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Corgi aviation archive model details

 
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Code

Make

Description

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37405 Corgi   A-4M Skyhawk 11 - VF-126 Bandits, US Navy (1,200 ONLY) £ 34.95
      Out of stock
     
  Corgi Aviation Archive US37405 is this 1/72 scale Douglas A-4M Skyhawk in the superb livery of VF-126 Bandits, US Navy based at NAS Miramar, CA, 1992. Limited edition of only 1,200 pieces. Length 6.75 inches Wingspan 4.25 inches

Fighter Squadron 126 (VF-126), the Pacific Fleet Adversary Squadron, was known as the "Bandits". Adversary operations involve friendly aircraft mimicking the tactics and characteristics of enemy forces to enhance the relevance of combat training. VF-126 started providing the adversary mission in April 1967 from Miramar. The Skyhawk was chosen as the bandit aircraft because of its maneuverability and smokeless trail, just like a MIG. A-4M Bu No. 158413, was the last of several ex-USMC Skyhawks assigned to the US Navy adversary unit VF-126 "Bandits" and co-located Naval Fighter Weapons School (Top Gun), at NAS Miramar. These aircraft served with VF-126 alongside a motley collection of A-4E/Fs and TA-4F/Js until the "Bandits" were dis-established on 1 April 1994. Bu No. 158413 was then placed in storage within the Military Aircraft Storage and Disposition Center at Davis-Monthan Air Force Base in Tucson, Arizona. Later that same year it was one of 36 surplus A-4Ms sold to the Fuerza Aerea Argentina (Argentine Air Force).

Designed to replace the antiquated, propeller-driven AD Skyraider, the A-4 Skyhawk was first flown on June 22, 1954. Douglas exceeded the original design requirements by delivering a carrier-capable aircraft that was only half the Navy's weight specification and so compact that it did not need folding wings. The A-4 was the first to use "buddy" air-to-air refueling (an A-4 could refuel other aircraft of the same type), which was helpful when operating in remote locations where dedicated tankers were impractical. The A-4 served the US Navy until 2003 and remained the preferred warplane for the Marine Corps until the 1980s, even after the introduction of the A-7 Corsair II.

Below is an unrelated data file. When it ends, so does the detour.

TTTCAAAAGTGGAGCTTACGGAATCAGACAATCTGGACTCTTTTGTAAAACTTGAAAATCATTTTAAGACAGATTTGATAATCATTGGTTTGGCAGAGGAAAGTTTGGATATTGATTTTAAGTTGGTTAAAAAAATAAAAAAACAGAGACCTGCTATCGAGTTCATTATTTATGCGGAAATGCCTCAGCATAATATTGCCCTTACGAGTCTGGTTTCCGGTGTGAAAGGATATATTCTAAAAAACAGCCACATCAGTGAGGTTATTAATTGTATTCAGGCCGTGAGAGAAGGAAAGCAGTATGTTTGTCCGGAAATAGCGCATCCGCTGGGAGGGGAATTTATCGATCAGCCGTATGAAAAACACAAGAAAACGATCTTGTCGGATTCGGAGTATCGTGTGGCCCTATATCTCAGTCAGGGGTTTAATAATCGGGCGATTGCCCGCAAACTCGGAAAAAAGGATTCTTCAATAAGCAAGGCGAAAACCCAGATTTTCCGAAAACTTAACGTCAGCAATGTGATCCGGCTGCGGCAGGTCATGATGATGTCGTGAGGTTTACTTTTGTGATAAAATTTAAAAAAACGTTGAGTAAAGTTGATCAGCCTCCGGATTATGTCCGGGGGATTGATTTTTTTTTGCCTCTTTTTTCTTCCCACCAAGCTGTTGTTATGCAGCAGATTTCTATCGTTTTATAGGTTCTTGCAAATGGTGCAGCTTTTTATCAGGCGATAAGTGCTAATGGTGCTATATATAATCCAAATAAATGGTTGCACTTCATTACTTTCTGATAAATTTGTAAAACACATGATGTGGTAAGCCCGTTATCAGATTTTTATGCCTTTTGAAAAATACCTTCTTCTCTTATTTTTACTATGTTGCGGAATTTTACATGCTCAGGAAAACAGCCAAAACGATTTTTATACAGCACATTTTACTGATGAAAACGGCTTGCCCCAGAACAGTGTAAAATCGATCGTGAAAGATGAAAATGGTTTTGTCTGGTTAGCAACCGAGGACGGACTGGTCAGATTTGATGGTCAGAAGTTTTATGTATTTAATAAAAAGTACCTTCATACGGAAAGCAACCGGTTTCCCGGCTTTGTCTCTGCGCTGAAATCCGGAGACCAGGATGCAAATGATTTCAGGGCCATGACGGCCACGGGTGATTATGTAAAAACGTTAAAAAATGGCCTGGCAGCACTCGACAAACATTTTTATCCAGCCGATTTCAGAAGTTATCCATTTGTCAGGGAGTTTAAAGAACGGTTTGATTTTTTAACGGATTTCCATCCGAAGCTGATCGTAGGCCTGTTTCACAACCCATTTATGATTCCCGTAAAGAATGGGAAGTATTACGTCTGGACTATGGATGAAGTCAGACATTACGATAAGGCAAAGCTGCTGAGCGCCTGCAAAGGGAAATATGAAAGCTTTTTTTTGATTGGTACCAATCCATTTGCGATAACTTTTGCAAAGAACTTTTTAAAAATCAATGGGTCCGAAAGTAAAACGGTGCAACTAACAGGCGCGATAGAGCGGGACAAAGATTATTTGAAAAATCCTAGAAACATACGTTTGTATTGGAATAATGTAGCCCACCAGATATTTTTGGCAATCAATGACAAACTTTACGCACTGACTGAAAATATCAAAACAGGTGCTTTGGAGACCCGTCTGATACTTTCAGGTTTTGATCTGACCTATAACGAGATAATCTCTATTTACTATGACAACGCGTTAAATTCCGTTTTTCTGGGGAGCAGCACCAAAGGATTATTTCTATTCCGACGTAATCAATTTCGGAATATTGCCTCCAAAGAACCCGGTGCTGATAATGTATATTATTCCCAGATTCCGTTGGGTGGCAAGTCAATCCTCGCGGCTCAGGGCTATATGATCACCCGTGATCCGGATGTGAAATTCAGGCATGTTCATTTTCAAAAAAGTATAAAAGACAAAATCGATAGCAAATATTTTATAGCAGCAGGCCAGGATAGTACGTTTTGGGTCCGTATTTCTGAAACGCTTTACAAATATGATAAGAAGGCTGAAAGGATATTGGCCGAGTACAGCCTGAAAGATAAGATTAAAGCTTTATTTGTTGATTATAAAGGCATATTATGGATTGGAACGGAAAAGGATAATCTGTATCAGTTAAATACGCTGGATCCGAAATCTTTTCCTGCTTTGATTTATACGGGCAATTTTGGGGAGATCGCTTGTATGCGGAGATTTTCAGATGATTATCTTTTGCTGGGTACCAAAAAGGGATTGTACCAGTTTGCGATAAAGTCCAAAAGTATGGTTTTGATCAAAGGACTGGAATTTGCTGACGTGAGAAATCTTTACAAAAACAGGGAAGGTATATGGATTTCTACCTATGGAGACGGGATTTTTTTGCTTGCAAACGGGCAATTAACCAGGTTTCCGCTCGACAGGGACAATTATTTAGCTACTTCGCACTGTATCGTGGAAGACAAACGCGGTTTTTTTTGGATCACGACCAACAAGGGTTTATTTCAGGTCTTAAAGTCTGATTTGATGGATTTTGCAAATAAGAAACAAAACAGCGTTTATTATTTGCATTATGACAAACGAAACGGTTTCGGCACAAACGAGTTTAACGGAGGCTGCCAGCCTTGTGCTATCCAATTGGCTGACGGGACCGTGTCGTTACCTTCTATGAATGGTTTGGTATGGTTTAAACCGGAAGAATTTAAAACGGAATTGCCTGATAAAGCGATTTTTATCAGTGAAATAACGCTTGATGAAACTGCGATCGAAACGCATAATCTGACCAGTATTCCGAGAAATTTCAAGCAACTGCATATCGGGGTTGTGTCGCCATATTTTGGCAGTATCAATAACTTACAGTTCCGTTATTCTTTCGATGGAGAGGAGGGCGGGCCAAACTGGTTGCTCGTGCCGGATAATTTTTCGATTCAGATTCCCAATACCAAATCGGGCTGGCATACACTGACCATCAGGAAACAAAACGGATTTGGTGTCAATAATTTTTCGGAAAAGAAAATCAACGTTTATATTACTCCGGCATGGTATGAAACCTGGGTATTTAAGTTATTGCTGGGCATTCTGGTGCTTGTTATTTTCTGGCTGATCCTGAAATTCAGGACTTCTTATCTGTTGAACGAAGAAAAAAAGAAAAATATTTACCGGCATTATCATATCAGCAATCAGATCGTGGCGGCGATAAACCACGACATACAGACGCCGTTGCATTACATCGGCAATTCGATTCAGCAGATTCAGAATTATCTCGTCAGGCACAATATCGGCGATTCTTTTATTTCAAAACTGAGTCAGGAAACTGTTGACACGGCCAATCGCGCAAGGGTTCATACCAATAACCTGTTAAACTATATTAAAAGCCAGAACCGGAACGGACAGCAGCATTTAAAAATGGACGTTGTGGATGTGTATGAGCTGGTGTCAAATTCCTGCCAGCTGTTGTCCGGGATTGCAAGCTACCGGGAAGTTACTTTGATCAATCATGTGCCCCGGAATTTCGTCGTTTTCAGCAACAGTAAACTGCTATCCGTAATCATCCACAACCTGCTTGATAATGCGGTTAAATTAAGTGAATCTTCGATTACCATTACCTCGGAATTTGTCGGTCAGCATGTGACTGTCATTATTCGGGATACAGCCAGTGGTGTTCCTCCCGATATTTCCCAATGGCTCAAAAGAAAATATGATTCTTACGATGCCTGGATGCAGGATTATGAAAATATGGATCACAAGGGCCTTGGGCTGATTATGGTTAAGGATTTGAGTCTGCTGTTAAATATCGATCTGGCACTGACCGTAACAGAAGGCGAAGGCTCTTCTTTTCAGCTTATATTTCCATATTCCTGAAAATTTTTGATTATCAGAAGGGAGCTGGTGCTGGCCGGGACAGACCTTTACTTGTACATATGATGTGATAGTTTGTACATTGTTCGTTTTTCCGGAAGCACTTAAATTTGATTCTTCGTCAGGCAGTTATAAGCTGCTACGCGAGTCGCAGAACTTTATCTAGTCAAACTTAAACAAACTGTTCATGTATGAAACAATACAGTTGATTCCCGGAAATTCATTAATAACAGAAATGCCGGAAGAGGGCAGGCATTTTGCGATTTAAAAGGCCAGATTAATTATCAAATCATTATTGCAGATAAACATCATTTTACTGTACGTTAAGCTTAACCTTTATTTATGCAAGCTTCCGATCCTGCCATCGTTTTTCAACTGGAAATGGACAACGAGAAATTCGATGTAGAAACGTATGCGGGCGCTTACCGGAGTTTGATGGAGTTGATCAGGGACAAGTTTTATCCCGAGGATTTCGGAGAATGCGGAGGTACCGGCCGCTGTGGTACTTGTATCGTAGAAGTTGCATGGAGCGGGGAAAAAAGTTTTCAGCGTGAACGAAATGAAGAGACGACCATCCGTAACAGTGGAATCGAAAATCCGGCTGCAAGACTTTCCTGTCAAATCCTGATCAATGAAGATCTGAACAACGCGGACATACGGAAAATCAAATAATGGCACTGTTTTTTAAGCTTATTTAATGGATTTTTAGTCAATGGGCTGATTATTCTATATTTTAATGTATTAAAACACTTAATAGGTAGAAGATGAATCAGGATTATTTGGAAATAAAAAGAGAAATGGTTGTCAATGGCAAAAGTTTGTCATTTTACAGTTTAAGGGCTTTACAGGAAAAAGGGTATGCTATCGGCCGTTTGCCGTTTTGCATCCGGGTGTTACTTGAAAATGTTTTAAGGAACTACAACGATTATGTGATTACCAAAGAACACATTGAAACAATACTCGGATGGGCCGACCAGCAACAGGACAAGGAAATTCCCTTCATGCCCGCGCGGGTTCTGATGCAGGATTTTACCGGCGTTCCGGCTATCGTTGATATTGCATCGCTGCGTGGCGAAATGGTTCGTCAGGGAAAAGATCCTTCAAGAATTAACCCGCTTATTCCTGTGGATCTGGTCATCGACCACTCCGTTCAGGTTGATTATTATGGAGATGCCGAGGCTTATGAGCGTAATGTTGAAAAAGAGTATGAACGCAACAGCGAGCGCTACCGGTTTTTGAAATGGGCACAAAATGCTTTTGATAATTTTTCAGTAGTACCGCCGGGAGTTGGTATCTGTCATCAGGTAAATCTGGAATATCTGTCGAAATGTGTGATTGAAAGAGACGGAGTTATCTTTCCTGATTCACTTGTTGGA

Picture of model:-
 

Corgi aviation archive general information

(note not all this information will apply to the above model)
 

The Corgi Aviation Archive features a vast selection of diecast model airplanes in 1:144, 1:72, 1:48 and 1:32 scales and has become the standard by which all other ranges are judged. Each Corgi model is based on a specific aircraft from an important historical or modern era of flight, and has been authentically detailed from original documents and archival material. Subject aircraft in the Aviation Archive appeal to all aviation enthusiasts and every diecast model airplane includes such features as:

  • Realistic panel lines, antennas, access panels and surface details.
  • Pad printed markings and placards that won't fade or peel like decals.
  • Interchangeable landing gear with rotating wheels.
  • Poseable presention stand to display the aircraft "in flight".
  • Many limited editions with numbered certificate of authenticity.
  • Detailed pilots and crew members (1:72/1:32).
  • Authentic detachable ordnance loads complete with placards (1:72/1:32).
  • Selected interchangeable features such as airbrakes, opened canopies and access panels (1:72/1:32).
  • Selected moving parts such as gun turrets, control surfaces and swing-wings (1:72/1:32).
 
 
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